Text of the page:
Empowering employees every step of the way is part of the distributor’s success. “We have a total commitment to the people who dedicate their lives to our company,” Tuohey says. Education in all aspects is threaded into the culture, and the company utilizes American Supply Association’s University (ASAU) to help in that aspect.
“ASAU has a terrific curriculum,” he notes. “About 10 years back, we had an ASAU team come out and interview our employees on their job responsibilities, and they took that information and built a course schedule for every job function. We updated the course schedule last year, which has allowed us to have a concise and comprehensive training program — and a reliable roadmap for every job function’s needs and responsibilities.”
The customized education program also helps employees understand how and where money is made within a distribution firm, which gives employees a clear understanding of the full business process
“We pride ourselves on doing things well and also rely on analytics to measure our success rate,” Tuohey says, citing a monetized error-free program Collins employ in its warehouse. “Understanding that there is a certain average number of errors made each quarter, we have incentivized our employees by paying them $50 for every mistake they don’t make each quarter,” he explains. “It’s a neat program because it focuses our employees on getting better, which also results in a better customer experience.”
Remarking on other tools that have been part of the secret to his success, he quickly pointed out that the company’s No. 1 fundamental is, “Treasure, Protect and Promote our Reputation.”
Tuohey adds: “We are the company that we are today because of the reputation we have in our industry, and the wisdom and guidance that was freely shared with myself and our managers by the many industry icons that we have met through our membership in the A.D. buying and marketing group and our longstanding association with the ASA.”
The Next 100 years
With the company celebrating its 100th anniversary, I asked Tuohey if Andruszkiewicz’s philosophy differs from that of his own. “It doesn’t,” Tuohey explains. “Paul and I have grown up together. He has been at my side supporting and advising me for the last 33 years. He embraces and embodies the company’s people-first philosophy and has the full support of the entire company to move into the position of president. My children are all owners of the company now, and they unanimously voted that Paul should be president when I moved to the CEO role.”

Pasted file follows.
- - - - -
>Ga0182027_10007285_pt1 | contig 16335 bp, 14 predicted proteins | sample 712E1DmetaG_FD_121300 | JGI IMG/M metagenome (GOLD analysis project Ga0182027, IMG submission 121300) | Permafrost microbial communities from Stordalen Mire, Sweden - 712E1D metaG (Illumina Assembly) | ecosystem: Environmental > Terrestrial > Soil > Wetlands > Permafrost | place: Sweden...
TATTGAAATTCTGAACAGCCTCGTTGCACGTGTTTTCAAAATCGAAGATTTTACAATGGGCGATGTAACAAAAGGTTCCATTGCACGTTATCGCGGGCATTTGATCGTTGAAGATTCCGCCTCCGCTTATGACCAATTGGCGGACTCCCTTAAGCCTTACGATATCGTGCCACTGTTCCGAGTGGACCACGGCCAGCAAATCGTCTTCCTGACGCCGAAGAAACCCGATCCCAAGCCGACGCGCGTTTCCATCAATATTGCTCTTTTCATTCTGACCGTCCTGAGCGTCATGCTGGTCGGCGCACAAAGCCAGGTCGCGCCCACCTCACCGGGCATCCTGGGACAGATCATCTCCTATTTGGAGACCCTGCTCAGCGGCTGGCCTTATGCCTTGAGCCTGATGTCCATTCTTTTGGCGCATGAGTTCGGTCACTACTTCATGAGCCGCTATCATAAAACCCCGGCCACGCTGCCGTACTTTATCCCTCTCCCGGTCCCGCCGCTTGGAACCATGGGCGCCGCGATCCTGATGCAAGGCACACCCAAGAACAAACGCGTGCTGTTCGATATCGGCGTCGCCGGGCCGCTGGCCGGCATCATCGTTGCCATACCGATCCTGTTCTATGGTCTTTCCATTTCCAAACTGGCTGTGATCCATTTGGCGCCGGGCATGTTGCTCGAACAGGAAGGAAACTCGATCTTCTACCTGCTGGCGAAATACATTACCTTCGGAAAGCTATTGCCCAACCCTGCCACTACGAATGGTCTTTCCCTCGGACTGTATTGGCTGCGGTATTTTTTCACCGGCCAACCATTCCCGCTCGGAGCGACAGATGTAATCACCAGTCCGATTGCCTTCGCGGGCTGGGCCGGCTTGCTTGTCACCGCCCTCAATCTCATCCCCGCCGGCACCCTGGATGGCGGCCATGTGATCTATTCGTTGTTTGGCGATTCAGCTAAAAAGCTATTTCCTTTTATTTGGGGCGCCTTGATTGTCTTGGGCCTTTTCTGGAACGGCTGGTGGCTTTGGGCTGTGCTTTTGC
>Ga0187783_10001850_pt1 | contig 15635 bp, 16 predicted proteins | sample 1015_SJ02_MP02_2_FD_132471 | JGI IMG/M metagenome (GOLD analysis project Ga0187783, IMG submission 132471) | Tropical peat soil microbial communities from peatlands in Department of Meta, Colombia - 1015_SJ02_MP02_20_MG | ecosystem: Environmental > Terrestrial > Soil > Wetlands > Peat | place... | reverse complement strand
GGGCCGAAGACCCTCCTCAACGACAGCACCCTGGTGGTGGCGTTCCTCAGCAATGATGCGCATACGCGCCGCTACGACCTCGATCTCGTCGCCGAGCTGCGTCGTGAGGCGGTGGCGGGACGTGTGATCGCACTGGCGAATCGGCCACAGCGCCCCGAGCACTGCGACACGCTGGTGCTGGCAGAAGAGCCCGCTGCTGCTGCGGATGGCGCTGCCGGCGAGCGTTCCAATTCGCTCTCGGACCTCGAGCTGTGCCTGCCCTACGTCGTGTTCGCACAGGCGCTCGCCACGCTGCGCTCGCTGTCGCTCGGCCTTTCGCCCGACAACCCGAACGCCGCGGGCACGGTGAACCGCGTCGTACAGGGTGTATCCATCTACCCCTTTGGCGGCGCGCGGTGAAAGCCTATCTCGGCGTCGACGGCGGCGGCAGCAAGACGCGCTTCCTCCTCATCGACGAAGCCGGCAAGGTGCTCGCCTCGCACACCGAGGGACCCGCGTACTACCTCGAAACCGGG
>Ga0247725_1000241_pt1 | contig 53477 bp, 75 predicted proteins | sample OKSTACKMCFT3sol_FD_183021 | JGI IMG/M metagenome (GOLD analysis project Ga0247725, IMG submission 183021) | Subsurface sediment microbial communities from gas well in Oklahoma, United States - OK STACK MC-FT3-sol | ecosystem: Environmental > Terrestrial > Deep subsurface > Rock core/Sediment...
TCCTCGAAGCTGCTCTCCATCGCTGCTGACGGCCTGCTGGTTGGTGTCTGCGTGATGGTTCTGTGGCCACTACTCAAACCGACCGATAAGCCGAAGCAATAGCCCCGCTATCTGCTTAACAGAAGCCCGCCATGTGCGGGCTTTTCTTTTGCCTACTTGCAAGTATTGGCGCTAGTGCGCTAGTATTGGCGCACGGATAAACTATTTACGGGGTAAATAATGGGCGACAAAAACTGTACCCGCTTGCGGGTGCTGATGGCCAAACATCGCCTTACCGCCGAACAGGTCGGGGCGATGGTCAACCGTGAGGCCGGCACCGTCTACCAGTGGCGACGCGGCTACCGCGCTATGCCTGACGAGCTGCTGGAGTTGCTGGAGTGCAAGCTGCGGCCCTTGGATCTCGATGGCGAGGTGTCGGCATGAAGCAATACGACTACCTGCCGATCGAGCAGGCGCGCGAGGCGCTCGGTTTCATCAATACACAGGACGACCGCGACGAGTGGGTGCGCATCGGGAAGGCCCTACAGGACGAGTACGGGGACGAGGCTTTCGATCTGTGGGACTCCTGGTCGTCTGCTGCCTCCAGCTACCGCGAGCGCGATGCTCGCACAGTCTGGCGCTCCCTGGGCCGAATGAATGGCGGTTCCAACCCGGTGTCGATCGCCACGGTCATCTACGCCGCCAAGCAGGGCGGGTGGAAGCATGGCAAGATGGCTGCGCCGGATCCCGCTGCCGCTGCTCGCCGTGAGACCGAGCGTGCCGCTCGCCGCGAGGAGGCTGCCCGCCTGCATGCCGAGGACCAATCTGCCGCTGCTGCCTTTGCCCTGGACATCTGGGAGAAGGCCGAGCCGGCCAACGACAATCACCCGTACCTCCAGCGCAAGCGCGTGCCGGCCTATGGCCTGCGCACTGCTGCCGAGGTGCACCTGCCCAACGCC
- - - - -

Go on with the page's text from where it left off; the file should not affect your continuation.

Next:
All of the Tuohey children are involved in the company’s management and look forward to Collins being a family-owned and -run company for the next 100 years.
While they use all the tools in the toolbox to be best prepared to one day move up to assume the helm, they continue to heed their father’s advice. Tuohey explains: “Their decision to make Collins a legacy company was critical in promoting our move to becoming a regional player. We were in that uncomfortable position of being too big to be small and too small to be big. Their legacy decision gave us the clear direction that we needed to craft our path forward.”
Each sibling brings their unique talents to the company, while at the same time soaking up all the guidance and mentorship that they can along the way. When asked what changes would guide the company into its next 100 years, Tuohey explains how the company is focused on redefining the customer connection experience with a combination of digital marketing and face-to-face consultative solution selling.
“Times and landscapes are changing quickly,” Tuohey notes.“ The company is adjusting and investing in a myriad of ways to maintain our commitment to deliver an innovative, cost-saving, ’perfect’ customer service experience every day.”
The company plans on celebrating its 100th anniversary in 2021 when physical distancing is no longer an issue. But in the meantime, it is celebrating as a family by truly working together as a cohesive group, living the fundamentals, and having fun at the same time. “We’ve created a company that is definitely worth preserving: We work hard, have fun and challenge each other every day to be the best version of ourselves,” Tuohey says. And it shows.
I asked Tuohey what the best piece of advice is he has ever been given. He quickly responded, “To whom much is given, much will be required, Luke 12:48.” It is obvious when one meets Tuohey that giving back, a strong faith, and an unwavering belief in your people can make for a company that will always stand out and shine.